Aetna and UnitedHealth have decades of experience writing health-insurance policies and determining how much they need to collect in premiums to pay for medical claims. That would suggest they have a pretty good sense of how to set rates. And even though co-ops don’t have the same need to please Wall Street with profits, that alone doesn’t account for premiums that are sometimes 50 to 60 percent lower than traditional competitors, says Jonathan Wu, an economist with insurance comparison website ValuePenguin. “I don’t see how just by being nonprofit you could try and cut that much off,” he says.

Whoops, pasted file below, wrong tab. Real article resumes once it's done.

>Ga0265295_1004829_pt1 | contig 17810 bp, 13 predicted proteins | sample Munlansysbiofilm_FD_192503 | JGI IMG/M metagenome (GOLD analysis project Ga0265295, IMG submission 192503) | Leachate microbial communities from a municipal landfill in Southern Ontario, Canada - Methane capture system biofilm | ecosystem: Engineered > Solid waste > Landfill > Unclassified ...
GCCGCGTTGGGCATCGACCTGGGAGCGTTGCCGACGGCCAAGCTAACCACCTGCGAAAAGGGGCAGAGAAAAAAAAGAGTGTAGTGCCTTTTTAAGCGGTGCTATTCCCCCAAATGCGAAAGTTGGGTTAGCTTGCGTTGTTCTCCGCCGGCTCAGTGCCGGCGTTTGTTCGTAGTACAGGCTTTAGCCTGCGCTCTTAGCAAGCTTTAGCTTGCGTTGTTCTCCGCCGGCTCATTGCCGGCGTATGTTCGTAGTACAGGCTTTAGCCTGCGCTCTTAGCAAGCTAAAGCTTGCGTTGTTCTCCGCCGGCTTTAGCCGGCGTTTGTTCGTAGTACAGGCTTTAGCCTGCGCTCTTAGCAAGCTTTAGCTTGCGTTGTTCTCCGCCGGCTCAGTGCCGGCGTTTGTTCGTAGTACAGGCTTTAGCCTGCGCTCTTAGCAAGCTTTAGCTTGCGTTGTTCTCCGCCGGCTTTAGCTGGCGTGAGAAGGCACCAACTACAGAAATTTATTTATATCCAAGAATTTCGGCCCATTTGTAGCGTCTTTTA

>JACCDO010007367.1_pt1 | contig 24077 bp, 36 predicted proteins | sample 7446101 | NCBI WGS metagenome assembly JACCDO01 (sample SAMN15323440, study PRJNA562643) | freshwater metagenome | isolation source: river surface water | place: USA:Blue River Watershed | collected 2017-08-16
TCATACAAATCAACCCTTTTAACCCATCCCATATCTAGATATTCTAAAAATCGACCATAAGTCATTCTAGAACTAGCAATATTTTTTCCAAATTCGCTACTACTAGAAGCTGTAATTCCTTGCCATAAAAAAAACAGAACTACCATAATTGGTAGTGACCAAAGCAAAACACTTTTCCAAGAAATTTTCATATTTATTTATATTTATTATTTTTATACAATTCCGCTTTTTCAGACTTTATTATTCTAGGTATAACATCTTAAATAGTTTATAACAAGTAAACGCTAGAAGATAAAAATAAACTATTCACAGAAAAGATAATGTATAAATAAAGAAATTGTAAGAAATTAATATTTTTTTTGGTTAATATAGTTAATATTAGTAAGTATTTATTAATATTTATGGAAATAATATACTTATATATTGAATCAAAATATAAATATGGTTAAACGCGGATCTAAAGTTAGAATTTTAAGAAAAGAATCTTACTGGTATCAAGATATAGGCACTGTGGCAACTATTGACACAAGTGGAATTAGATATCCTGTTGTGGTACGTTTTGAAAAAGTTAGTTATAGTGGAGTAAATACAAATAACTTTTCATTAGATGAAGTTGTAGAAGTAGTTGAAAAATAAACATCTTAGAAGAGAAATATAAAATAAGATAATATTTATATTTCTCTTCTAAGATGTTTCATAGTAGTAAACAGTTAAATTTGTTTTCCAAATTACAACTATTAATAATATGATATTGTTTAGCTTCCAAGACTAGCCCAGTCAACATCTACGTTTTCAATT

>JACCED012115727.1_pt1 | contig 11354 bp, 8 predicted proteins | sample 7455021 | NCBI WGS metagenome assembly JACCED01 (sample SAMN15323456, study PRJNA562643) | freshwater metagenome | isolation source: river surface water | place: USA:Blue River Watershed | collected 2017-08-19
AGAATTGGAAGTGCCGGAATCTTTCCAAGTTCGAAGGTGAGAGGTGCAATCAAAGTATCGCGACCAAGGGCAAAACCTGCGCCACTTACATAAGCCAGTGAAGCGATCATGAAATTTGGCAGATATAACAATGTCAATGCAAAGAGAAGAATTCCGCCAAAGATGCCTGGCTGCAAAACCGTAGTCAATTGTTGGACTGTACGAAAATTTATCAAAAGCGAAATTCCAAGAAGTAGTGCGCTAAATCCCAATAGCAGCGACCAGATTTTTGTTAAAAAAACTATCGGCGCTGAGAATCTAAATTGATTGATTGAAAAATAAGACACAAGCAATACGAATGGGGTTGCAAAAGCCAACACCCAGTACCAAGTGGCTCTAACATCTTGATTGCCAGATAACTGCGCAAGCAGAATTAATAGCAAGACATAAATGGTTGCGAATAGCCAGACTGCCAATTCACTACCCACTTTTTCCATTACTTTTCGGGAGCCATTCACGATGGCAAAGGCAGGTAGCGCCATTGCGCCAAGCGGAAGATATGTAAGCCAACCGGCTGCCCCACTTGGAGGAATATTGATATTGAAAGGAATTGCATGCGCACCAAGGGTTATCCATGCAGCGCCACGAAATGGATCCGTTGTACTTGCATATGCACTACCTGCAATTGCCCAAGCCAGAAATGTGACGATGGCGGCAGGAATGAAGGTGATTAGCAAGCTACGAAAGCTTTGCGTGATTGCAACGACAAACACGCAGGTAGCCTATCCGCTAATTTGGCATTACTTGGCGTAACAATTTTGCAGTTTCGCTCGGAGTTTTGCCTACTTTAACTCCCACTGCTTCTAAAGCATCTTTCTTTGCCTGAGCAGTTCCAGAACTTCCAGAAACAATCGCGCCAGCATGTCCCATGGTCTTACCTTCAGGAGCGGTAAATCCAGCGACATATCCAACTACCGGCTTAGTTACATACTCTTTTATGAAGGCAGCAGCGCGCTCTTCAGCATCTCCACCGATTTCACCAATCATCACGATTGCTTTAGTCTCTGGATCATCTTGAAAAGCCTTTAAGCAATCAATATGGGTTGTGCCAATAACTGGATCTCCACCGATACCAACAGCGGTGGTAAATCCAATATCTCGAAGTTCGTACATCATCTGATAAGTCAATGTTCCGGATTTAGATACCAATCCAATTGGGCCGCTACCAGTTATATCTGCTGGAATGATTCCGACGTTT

In Colorado we have CoHealthOp, which is a health insurance cooperative. CoHealthOp and Kaiser had aggressive pricing for the first open enrollment period. Time will tell if they determined their premium correctly. I can tell you that low prices sell! No surprise there, just ask Walmart.